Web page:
Search All of the Math Forum:

Views expressed in these public forums are not endorsed by Drexel University or The Math Forum.

Topic: Why does Cantor's diagonal argument fail?
Replies: 44   Last Post: Jan 26, 2014 10:54 AM

 Messages: [ Previous | Next ]
 ross.finlayson@gmail.com Posts: 915 Registered: 2/15/09
Re: Why does Cantor's diagonal argument fail?
Posted: Jan 18, 2014 5:01 PM

On 1/18/2014 11:48 AM, John Gibson wrote:
>> Here I have one for you, consider the function as you draw
>> a line from zero to one, and: only a direct line segment
>> [0,1].

>
>> Among all the functions about which the antidiagonal
>> doesn't exist, the function you noted, in those proofs,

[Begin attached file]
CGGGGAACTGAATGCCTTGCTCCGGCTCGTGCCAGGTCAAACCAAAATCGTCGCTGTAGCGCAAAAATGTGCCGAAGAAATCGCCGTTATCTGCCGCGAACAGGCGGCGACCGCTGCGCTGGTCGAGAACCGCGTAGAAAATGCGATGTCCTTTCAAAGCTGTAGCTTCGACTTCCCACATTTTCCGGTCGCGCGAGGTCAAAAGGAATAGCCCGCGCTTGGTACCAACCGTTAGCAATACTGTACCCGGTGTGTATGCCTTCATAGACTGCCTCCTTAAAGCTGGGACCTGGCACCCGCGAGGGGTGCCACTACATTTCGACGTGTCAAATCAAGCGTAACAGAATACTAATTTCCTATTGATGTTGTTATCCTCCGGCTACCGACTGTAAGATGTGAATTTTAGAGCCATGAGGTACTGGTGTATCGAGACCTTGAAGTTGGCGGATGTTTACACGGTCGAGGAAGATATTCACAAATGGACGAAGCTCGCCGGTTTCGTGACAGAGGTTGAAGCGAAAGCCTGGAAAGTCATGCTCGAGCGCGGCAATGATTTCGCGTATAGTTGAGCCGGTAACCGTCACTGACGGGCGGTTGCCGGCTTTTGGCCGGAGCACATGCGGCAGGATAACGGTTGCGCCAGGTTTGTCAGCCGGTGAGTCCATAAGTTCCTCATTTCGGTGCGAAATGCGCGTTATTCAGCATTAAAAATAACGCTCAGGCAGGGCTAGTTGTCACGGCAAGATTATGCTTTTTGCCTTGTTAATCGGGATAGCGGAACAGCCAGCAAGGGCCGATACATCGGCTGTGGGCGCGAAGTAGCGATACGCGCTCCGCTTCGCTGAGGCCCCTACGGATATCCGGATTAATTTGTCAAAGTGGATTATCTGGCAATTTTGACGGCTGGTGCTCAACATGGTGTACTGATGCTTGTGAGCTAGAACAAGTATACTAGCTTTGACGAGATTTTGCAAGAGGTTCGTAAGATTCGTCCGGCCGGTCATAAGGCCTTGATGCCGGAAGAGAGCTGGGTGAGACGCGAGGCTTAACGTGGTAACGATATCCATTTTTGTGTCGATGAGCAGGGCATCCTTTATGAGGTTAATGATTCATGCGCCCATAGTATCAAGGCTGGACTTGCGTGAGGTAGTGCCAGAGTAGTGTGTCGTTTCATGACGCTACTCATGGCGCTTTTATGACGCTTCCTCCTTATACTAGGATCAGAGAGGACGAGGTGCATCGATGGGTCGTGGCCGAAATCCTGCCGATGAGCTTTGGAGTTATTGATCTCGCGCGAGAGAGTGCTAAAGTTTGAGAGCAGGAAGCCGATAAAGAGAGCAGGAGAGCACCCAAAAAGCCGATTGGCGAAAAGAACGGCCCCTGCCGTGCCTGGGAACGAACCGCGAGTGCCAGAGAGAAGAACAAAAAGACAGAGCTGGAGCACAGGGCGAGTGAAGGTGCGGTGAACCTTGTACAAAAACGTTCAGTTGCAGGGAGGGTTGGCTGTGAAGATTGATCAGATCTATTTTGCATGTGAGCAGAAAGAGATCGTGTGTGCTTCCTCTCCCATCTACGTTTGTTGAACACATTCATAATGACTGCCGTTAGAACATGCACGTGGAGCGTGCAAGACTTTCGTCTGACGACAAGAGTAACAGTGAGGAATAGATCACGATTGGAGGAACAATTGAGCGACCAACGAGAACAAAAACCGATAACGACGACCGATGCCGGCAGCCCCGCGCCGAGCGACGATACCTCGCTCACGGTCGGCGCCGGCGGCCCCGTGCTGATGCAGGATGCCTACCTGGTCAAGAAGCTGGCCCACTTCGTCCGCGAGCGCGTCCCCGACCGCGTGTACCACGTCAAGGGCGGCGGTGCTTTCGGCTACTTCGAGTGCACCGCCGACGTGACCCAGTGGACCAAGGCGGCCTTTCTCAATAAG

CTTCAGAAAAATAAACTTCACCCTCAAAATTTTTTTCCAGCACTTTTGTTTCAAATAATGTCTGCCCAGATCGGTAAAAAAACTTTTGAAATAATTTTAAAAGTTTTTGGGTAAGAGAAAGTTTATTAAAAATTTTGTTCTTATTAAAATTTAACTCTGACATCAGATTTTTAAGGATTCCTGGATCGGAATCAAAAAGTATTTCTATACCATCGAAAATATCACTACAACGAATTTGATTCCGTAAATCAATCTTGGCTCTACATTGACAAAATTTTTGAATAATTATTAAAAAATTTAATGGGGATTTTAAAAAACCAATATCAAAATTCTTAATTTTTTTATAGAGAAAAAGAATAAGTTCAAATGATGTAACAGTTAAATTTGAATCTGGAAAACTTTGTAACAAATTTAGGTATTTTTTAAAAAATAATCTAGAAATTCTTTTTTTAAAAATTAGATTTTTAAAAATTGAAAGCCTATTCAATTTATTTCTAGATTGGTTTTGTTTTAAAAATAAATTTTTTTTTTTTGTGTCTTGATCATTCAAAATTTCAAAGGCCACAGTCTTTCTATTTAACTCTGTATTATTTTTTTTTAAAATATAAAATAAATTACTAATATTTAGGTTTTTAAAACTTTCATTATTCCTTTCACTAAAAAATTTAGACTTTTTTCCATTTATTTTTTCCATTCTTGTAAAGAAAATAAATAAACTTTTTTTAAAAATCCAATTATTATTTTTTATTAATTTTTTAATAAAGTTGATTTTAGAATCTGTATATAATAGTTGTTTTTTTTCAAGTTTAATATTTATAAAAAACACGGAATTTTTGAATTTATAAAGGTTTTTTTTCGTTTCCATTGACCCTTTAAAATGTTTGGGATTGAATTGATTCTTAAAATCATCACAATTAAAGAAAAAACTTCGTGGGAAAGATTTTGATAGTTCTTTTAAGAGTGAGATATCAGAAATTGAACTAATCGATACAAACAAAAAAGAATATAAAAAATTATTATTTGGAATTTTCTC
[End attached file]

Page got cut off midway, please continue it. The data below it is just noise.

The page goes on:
>> sees a different result, than any other function.

>
>> Then, it is widely so that for a given function, it would
>> be accepted. And, there's a structural conterexample to
>> reflect the incompleteness of that, for which it
>> represents a structural counterexample to reflect the
>> incompleteness of that. The functions of here Russell's
>> extraordinary and ordinary infinities, simply enough, has
>> that drawing a line is as mathematically consistent as
>> enumerating the rational points.

>
> Wow, another Google-poster who seems to be trying to communicate
> something using text, and failing horribly.
>

Gibson, there's a modern retro argument that the natural numbers
are onto the real numbers of the unit interval: exactly, specifically,
precisely, and uniquely.

Followups set to sci.math, sci.logic.

And if there's not, I have one.